Clinical trial study design and safety endpoints.

The study objectives were to evaluate the safety, tolerability, and immunogenicity of TVDV with and without Vaxfectin in healthy adult subjects. This was a dose escalating, open-label study. Healthy civilian and active duty military volunteers (age 18–50 years inclusive) were recruited through the Walter Reed Army Institute of Research Clinical Trials Center, which is co-located with the Naval Medical Research Center (NMRC) and where all study procedures were performed. Recruitment was conducted by non-coercive means and according to current Good Clinical Practice guidelines. The NMRC Institutional Review Board, along with the U.S. Army Human Subjects Research Review Board, reviewed and approved the study protocol (NMRC.2011.0012) in compliance with all applicable federal regulations governing the protection of human subjects. Before conducting any study procedure, an informed consent document was signed by each subject.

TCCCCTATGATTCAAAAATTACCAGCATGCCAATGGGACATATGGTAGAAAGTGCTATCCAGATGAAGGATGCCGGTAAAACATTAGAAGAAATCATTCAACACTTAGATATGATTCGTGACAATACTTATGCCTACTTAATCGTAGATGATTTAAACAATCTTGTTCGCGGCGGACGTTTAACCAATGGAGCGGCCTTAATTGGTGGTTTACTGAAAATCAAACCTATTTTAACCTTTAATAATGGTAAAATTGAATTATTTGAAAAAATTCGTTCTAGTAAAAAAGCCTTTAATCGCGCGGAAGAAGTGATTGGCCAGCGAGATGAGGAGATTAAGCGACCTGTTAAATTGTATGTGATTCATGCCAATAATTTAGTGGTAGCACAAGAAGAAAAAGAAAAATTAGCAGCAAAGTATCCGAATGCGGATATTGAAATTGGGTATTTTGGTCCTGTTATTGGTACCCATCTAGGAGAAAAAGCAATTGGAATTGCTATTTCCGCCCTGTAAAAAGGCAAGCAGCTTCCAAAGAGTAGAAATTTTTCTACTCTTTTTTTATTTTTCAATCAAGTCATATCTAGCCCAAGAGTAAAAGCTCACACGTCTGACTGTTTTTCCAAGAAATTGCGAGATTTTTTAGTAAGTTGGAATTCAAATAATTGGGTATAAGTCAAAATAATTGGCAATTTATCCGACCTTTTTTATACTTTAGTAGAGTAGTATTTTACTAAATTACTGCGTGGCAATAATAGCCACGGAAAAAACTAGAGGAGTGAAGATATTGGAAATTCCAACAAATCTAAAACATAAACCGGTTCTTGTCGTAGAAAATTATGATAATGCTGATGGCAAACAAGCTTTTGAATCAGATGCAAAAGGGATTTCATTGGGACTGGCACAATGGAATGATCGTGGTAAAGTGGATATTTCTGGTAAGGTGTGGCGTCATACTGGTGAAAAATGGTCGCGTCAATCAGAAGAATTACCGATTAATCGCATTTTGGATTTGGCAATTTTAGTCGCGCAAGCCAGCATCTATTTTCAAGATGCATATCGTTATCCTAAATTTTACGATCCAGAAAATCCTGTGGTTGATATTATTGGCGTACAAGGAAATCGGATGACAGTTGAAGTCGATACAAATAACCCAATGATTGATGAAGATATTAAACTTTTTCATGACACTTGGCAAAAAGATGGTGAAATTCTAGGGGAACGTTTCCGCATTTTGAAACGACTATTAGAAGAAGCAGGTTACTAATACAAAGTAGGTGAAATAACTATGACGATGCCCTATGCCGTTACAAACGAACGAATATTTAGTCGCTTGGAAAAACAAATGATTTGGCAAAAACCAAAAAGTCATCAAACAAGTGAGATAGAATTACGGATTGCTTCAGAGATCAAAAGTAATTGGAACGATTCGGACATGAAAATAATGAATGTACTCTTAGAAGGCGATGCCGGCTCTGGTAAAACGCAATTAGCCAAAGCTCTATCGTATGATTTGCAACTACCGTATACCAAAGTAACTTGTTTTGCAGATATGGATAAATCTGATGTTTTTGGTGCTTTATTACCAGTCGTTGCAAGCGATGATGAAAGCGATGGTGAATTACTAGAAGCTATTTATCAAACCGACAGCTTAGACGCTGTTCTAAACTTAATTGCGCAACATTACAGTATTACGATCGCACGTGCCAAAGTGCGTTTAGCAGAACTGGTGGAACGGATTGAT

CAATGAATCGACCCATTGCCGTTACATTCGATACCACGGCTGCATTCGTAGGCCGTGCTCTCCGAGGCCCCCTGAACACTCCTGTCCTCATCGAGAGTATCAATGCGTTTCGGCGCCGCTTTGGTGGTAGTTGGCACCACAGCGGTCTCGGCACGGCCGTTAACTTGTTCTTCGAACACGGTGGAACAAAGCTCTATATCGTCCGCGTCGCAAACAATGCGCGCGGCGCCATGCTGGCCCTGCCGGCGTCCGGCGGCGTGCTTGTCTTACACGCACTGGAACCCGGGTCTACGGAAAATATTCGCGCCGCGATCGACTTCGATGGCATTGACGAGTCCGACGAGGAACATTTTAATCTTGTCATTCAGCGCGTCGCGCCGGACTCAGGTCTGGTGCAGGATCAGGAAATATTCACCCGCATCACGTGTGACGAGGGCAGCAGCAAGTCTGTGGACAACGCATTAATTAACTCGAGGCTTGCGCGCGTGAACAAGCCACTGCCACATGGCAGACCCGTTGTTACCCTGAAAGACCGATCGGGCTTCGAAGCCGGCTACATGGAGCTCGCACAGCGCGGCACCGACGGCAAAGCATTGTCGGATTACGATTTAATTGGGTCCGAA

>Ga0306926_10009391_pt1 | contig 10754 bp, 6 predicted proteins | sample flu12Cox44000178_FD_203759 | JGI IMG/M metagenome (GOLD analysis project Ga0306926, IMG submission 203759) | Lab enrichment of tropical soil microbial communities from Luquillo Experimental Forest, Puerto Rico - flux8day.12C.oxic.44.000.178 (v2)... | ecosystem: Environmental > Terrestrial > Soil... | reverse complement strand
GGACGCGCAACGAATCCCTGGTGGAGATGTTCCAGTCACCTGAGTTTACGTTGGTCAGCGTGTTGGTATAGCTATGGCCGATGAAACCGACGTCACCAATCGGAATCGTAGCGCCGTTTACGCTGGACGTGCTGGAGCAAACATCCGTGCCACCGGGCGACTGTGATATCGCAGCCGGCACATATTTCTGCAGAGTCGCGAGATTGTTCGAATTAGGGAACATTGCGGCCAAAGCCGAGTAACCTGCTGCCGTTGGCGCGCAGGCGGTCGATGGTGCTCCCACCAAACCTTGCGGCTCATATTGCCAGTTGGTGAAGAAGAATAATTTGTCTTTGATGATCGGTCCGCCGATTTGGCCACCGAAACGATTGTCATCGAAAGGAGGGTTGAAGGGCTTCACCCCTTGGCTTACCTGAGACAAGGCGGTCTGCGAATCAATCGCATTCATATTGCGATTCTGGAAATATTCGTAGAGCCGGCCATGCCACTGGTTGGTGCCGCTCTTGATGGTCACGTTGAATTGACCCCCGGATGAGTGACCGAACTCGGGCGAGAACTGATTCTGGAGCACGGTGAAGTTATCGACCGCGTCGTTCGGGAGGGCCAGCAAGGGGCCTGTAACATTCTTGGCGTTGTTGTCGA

Flavivirus serologies were performed to assess for preexisting antibody to DENV1–4, Japanese encephalitis virus (JEV), West Nile virus, and yellow fever (YF) virus by enzyme-linked immunosorbent assay (ELISA) initially, and followed by DENV1–4 and JEV plaque reduction neutralization tests (PRNT) of those negative by ELISA. Subjects who had detectable anti-dengue and other flavivirus antibodies at screening were excluded to avoid interference with interpretation of dengue serological responses. Individuals with planned travel to dengue endemic areas during the study and those with known autoimmune conditions or anti-nuclear antibody titers > 1:80 at screening were also excluded, as well as women who were breastfeeding or pregnant. Once determined to be eligible, subjects were enrolled sequentially into one of three groups: Group 1 subjects (N = 10) received 1 mg of TVDV at each dosing; group 2 subjects (N = 10) received 1 mg of TVDV formulated with Vaxfectin; and group 3 subjects (N = 20) received 2 mg total of TVDV formulated with Vaxfectin (1 mg administered in each upper extremity). After the initial vaccination, each subject received a second and third dose on study days 30 and 90, respectively. To evaluate anti-dengue antibody and cellular immune responses, blood samples were obtained before each vaccination and monthly thereafter, up until day 270.